Friday, January 4, 2013

150 years of independence!

In 2013, West Virginia is celebrating our 150th year of statehood—and “independence” from Virginia. The original state boundary of Virginia stretched all the way to the Ohio River. However, the vast majority of the Old Dominion population lived in the flatter eastern part of the state which had been settled first. For the most part, the citizens there looked down on the western counties as less civilized. Heck, those “primitive” western Virginians had even elected frontiersman Daniel Boone (who lived near Charleston at that time) to the fancy halls of the Virginia legislature!

Our needs were much different than those in the rest of the state, and those in power mostly ignored us. They apparently were happy to have our tax revenue, but we never seemed to get much of it back. The major expenditure made by the state of Virginia within our current boundaries was the Trans-Allegheny Lunatic Asylum at Weston (an interesting place to visit).

One big difference between western and eastern Virginia was slavery. The mountainous terrain of the western counties was not conducive to large scale farming of tobacco, cotton, etc. Thus, we never had a large slave population compared to the rest of Virginia and other southern states. Plus, most of us were too poor to own slaves.

When the Civil War came along, most in western Virginia saw no need to secede from the country we loved. If the leaders in Richmond were going to join the Confederacy, then this was our chance to go our own way. Our independent streak was strong! Thus, western counties refused to join the Confederacy and instead set themselves up as the reconstituted state of Virginia in Wheeling (at what is now a nice museum called Independence Hall). This allowed us, as the loyal Virginians, to have a government with representation in Washington.

What many of us in the western counties really wanted was to become our own state, rather than serving as a “shadow government” of our former state. We knew that we had not been treated fairly by the eastern Virginians who had always looked down on us. This seemed like our chance to free ourselves from their longstanding mistreatment. Otherwise, after the war ended, we might once again be taken advantage of by Richmond.

The decision to grant us statehood was not without controversy. In fact, some referred to West Virginia as the bastard state, because of our “illegitimate birth” during the Civil War. As Reconstruction began and the former Confederate states rejoined the United States, a special condition was added for Virginia—that they had to accept our creation as a separate state and not challenge the constitutionality of the process. But the politicians in Richmond still went after us.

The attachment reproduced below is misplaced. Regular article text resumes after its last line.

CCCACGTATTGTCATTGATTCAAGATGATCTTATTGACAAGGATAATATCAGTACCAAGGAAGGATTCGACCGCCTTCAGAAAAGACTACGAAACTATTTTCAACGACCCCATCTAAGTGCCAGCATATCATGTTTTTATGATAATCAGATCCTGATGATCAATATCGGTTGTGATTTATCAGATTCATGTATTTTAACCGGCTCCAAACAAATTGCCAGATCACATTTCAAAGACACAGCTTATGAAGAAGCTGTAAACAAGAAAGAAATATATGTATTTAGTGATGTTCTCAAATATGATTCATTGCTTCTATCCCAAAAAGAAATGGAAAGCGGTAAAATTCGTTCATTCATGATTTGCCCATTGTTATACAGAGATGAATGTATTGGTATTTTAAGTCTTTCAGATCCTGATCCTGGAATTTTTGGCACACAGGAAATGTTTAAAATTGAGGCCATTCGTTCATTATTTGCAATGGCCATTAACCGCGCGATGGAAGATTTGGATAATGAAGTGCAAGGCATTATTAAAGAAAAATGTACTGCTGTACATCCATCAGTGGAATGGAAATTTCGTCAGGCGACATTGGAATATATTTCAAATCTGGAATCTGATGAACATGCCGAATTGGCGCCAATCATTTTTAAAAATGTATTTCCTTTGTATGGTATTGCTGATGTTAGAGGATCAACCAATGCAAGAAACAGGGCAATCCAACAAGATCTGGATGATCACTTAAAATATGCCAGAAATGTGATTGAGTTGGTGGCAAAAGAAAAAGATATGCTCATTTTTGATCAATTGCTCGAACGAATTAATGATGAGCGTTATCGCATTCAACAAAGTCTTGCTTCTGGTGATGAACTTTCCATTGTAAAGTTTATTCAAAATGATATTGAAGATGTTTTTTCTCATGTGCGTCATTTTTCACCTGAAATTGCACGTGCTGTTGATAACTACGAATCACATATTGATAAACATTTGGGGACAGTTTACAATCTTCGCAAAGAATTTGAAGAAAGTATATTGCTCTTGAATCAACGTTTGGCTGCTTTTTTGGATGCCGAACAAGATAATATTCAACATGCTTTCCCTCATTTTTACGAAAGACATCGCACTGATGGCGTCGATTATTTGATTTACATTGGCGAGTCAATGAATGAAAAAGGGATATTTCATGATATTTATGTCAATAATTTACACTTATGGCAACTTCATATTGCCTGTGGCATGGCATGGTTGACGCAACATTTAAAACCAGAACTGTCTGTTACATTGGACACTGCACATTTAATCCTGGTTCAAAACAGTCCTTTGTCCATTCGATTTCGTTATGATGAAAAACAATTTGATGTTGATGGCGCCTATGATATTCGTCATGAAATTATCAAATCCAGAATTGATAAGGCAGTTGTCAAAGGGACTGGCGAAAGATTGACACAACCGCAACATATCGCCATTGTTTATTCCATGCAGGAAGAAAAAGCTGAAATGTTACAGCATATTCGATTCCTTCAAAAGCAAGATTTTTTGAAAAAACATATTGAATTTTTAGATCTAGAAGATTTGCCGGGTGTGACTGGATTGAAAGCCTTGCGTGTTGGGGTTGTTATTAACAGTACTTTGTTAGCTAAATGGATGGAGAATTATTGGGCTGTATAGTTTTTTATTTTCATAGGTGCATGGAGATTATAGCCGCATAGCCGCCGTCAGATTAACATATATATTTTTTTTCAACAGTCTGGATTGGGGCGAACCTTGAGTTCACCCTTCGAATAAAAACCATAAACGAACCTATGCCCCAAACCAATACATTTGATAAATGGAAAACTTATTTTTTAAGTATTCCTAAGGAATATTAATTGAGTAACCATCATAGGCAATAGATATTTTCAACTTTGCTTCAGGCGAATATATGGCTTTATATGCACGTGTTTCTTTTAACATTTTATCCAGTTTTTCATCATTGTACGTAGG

Virginia sued West Virginia for debt repayment. Before the Civil War, Virginia had sold bonds for various civil projects—primarily to improve areas now outside the boundaries of West Virginia. After the Civil War, Richmond felt like we were liable to pay one-third of debt that had been incurred (regardless of the benefit to us) while we were considered one-third of the territory of Virginia (despite not having one-third of the population nor holding one-third of the wealth). We disagreed, and it was a long, hard fight all the way to the Supreme Court.

The U.S. Supreme Court ruled in Virginia’s favor, but allowed us to set up a payment schedule, because we couldn't afford to pay it all at once. However, it still made it rough on the growth and prosperity of our little state. Most of us have forgotten this injustice, but at the time, Mountain State folks were very aware of and upset about these debt payments to Virginia. There was a big celebration when the last payment was made in 1939.

Unlike the Dakotas or the Carolinas (both equally balanced between north and south), there is no symmetry with the Virginias. We are sometimes seen as a sub-component of another state. It really irks us when we tell people we are from West Virginia and they reply with “Oh yeah, I drove through Roanoke once”—oblivious to the fact that West Virginia is a separate state, and not a region of Virginia.

West Virginians have a sense of being disrespected—we tend to carry a chip on our shoulders. We know what it is like to be that red-headed stepchild, with a constant need to prove our worth. Others may look down on us, but we are strong, we are independent, we are beautiful, and we are valuable. West Virginia is not the bastard state—we are the Mountain State, known as “Wild & Wonderful West Virginia.” We are the 35th star on Old Glory, and it is indeed, almost heaven.

A view of our state capitol, taken from across the Kanawha River on the campus of the University of Charleston (my alma mater).


  1. Very informative, I remember learning about all you wrote in my grade 8 history class circa 1973. My teacher sparked my fascination with learning about history.

  2. Thanks, Ron, for taking the time to read this! You might also be interested in reading a longer essay I wrote on this topic a few years ago at

  3. I thoroughly enjoyed this article...I went to college 1 year with Bill Mildren and Dave Couch (deceased,I believe) Do you know either of those guys

    1. Glad you enjoyed it! You might want to check out the longer version I mentioned in the comment above ( Dave Couch had served as a Wood County Commissioner when I was on the school board, but as you suspected, he died of ALS (Lou Gerhig Disease). However, his son Blair was elected to the county commission, and was re-elected this past fall. I don't know Bill Mildren, although the name sounds familiar.

  4. If you liked this, be sure to read the follow-up story I wrote at